Imagine, for a moment, that you’re a member of an organization or movement. You enjoy being a part of this organization/movement, and you value the contributions it makes to society as a whole. However, there’s a problem. You and several other people have recently been made aware that there’s a large number of serial killers in your organization/movement. It’s no secret who these people are, in fact, some of them are leaders in your organization/movement. They’ve been tolerated in the past because many of them have made important contributions, and they haven’t been killing very many people. Recently however, some of them have started killing or trying to kill many people in your organization/movement, and many people are getting fed up.
You, along with several other people, decide to do something about it. You decide to create a space where serial killers will not be welcome. You decide to create a place where nobody will have to worry about possibly being stabbed. This place will also have the goal of trying to banish all serial killers from the organization/movement, because really, it’s probably better off without them.
You assume that this is an admirable goal, and that all the people who aren’t serial killers will be totally on board with your plan. However, for some reason that you don’t understand, a bunch of people are vehemently opposed to the idea. They claim that you’re being divisive, that you’re fracturing the organization/movement, that you’re being purposefully exclusionary.
Of course, you think that all of this is ridiculous. Why is anybody defending serial killers? Of course the serial killers would be upset, but why is anybody else? This isn’t about kicking out serial killers per se. It’s about kicking out serial killers because they’re killing people. Ultimately, a choice has to be made between the serial killers and their potential victims. You, and people who agree with you, chose the victims.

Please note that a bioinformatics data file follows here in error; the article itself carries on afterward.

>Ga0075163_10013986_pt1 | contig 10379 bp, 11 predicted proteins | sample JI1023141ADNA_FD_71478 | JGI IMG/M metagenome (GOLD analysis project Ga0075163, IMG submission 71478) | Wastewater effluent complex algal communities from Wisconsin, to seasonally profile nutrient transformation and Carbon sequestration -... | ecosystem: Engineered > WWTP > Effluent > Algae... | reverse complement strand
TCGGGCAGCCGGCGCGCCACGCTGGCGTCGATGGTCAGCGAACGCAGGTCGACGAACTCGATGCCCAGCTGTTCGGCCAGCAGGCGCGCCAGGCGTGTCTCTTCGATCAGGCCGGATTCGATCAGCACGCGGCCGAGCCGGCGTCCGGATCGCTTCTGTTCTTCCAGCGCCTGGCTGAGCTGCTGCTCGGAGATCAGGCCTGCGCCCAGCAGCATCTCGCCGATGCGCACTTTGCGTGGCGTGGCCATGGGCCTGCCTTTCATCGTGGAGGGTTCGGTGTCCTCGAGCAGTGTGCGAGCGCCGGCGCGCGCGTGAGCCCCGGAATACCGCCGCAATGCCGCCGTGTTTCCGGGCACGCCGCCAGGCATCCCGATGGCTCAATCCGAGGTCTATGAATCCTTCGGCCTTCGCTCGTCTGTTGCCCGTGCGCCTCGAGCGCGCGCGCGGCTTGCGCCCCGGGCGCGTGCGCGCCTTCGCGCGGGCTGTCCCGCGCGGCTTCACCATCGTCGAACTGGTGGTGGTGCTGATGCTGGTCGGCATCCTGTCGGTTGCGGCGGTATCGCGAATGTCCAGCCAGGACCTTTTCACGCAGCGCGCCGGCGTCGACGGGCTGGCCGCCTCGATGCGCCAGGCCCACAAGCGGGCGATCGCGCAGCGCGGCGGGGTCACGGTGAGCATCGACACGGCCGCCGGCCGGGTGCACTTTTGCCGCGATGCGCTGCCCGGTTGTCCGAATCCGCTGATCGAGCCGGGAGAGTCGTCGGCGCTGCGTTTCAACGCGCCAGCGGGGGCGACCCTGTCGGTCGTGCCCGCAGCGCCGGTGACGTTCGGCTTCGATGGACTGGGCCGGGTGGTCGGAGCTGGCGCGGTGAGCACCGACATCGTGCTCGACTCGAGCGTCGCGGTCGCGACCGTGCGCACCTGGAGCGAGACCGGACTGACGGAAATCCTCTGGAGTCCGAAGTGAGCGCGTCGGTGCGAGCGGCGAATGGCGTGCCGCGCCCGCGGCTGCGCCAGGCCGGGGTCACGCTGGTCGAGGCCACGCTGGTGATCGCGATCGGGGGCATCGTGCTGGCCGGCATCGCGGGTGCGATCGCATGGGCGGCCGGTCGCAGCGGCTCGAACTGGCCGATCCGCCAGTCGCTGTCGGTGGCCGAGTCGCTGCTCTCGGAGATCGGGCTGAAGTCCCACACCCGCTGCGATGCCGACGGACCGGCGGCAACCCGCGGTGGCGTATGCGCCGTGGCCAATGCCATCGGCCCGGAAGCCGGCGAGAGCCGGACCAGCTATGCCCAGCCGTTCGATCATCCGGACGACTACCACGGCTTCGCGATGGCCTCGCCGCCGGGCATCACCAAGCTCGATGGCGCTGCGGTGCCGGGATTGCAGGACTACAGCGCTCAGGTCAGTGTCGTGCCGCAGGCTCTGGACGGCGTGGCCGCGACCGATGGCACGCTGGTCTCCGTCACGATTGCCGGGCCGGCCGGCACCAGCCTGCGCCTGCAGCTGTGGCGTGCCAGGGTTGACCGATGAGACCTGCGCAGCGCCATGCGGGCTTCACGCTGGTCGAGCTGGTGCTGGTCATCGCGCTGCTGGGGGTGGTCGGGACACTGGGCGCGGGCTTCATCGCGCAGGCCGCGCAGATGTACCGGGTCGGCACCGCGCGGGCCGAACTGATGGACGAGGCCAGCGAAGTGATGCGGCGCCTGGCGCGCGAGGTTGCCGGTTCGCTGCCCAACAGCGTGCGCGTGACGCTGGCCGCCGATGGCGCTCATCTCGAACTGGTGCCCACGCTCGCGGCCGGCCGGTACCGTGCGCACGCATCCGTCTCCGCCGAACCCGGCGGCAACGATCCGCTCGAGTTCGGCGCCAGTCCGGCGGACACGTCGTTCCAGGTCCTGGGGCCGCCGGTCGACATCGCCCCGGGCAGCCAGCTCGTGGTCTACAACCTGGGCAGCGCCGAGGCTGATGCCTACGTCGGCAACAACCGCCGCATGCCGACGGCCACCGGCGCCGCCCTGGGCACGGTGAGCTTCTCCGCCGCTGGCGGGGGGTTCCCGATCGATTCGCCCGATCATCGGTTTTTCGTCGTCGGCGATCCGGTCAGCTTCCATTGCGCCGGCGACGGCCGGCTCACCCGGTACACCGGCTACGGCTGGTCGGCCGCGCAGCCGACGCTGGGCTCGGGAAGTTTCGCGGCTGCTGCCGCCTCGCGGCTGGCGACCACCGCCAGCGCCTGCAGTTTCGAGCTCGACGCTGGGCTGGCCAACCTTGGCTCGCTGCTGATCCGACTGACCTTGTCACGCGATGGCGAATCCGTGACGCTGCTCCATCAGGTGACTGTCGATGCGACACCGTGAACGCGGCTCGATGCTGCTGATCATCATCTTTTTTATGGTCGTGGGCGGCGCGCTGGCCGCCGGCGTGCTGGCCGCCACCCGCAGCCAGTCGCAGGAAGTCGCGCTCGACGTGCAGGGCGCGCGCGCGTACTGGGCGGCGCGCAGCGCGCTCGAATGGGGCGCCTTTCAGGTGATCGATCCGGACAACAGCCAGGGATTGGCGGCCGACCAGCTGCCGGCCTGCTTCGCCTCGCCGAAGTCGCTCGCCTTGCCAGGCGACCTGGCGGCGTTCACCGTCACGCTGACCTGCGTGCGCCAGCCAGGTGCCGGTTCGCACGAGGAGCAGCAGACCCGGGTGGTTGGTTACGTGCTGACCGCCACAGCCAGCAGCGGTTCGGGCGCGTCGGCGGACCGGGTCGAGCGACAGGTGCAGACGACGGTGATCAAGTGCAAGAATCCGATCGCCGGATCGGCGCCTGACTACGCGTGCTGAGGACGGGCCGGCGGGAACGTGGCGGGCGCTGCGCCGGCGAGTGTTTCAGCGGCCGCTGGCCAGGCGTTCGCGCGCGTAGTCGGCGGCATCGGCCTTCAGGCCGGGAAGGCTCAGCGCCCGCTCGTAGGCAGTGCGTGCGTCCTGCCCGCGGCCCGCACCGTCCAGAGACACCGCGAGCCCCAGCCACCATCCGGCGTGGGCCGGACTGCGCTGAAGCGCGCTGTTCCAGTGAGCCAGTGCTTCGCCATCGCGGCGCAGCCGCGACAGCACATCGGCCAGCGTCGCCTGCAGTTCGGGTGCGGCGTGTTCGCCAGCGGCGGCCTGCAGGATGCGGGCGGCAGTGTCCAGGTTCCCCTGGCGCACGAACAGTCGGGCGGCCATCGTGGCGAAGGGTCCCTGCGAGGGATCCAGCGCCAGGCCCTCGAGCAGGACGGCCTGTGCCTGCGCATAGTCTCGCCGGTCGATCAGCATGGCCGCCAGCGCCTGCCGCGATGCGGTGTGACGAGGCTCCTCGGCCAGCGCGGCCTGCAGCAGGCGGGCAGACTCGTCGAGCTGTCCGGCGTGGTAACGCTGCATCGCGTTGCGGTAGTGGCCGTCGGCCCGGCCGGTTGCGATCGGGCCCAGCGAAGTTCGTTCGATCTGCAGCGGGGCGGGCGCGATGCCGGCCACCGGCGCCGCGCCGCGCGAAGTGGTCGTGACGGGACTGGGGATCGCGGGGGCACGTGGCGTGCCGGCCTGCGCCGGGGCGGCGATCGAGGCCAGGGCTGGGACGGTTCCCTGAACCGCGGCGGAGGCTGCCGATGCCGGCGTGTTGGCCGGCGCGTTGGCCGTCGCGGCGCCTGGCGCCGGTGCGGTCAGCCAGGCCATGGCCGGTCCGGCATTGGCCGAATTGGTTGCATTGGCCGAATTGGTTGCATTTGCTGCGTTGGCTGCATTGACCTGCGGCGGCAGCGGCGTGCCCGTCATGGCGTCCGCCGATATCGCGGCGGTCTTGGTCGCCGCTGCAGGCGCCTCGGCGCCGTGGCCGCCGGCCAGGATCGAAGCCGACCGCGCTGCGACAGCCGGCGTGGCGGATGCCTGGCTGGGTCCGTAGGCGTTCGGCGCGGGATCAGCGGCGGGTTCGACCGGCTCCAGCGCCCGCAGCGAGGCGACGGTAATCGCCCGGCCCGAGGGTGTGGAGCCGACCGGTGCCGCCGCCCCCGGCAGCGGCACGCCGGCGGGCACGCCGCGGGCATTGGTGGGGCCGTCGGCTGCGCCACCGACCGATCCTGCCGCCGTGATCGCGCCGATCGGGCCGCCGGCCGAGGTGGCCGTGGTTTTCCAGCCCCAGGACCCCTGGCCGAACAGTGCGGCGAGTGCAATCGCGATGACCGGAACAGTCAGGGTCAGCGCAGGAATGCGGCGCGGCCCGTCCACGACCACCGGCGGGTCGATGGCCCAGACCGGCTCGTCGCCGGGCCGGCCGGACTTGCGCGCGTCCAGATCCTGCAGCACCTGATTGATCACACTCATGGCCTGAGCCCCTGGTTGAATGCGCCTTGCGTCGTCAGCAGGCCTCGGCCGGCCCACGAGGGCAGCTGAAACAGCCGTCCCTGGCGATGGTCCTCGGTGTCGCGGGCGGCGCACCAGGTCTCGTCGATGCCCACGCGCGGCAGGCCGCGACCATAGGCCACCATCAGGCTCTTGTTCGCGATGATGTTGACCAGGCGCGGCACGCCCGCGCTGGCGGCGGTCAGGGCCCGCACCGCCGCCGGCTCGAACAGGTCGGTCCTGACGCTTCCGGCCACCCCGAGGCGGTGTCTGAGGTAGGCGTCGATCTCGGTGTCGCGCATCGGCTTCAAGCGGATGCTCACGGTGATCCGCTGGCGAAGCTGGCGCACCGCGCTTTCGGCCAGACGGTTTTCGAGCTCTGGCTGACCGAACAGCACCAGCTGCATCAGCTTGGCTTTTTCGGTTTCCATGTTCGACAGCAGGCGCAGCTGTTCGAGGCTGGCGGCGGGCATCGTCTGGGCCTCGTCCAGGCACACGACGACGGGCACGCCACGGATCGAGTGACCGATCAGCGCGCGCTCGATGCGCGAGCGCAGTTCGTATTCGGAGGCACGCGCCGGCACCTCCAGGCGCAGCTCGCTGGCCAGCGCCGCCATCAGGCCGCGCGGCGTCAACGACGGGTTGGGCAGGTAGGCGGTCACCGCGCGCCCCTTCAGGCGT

Abandoning the metaphor, Atheism+ isn’t about fracturing the movement or creating “deep rifts.” At least, not intrinsically. It’s about creating a safe space for people who don’t want to deal with racism, sexism, homophobia, etc. It’s for creating a place where people don’t have to worry about getting harassed. This has the side effect of making racists, sexists, homophobes, etc. feel unwelcome. And honestly, I for one don’t care. Either they feel unwelcome, or their victims feel unwelcome. And I’m going to side with the rights of people to not be harassed over the rights of harassers any day.
So is A+ divisive? Yes. Yes it is. By its very nature, it excludes a subset of the community from participating. However, that exclusion isn’t the fault of A+. It’s the fault of a group of people who, by their words and actions, make others in the community feel unwelcome. I said in my example above, “This place will also have the goal of trying to banish all serial killers from the organization/movement.” If, however, in this particular example, some serial killers decided to stop killing people, then they would be more than welcome back into the movement. Similarly, racists, sexists, etc. are only unwelcome in A+ as long as they continue being racists, sexists, etc.
A+ excludes people. But that’s the fault of the people being excluded. Those are the people who insist on treating others badly because they’re different. Those are the people who continually harass and insult others because of a difference in viewpoints. Those are the people whose actions and ideals run counter to everything that A+ stands for. Until they change, they will never be welcome in the A+ community. If that’s divisive, well then, divide away.